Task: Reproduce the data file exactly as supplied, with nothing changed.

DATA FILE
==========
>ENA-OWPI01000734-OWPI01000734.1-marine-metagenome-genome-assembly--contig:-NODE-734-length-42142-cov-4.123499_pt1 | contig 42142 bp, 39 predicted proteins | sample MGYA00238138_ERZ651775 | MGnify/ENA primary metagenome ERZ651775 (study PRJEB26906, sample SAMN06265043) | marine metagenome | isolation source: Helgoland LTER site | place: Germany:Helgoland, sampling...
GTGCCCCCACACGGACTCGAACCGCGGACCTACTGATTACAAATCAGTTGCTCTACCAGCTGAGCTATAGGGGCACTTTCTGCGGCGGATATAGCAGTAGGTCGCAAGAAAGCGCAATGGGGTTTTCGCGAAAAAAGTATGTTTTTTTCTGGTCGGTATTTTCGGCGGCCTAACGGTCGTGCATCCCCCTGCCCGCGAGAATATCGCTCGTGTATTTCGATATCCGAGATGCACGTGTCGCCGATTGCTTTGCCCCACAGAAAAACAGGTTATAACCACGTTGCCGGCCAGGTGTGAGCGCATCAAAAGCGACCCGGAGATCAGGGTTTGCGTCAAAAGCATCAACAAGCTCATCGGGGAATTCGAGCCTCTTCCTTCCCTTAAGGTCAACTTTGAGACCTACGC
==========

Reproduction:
>ENA-OWPI01000734-OWPI01000734.1-marine-metagenome-genome-assembly--contig:-NODE-734-length-42142-cov-4.123499_pt1 | contig 42142 bp, 39 predicted proteins | sample MGYA00238138_ERZ651775 | MGnify/ENA primary metagenome ERZ651775 (study PRJEB26906, sample SAMN06265043) | marine metagenome | isolation source: Helgoland LTER site | place: Germany:Helgoland, sampling...
GTGCCCCCACACGGACTCGAACCGCGGACCTACTGATTACAAATCAGTTGCTCTACCAGCTGAGCTATAGGGGCACTTTCTGCGGCGGATATAGCAGTAGGTCGCAAGAAAGCGCAATGGGGTTTTCGCGAAAAAAGTATGTTTTTTTCTGGTCGGTATTTTCGGCGGCCTAACGGTCGTGCATCCCCCTGCCCGCGAGAATATCGCTCGTGTATTTCGATATCCGAGATGCACGTGTCGCCGATTGCTTTGCCCCACAGAAAAACAGGTTATAACCACGTTGCCGGCCAGGTGTGAGCGCATCAAAAGCGACCCGGAGATCAGGGTTTGCGTCAAAAGCATCAACAAGCTCATCGGGGAATTCGAGCCTCTTCCTTCCCTTAAGGTCAACTTTGAGACCTACGC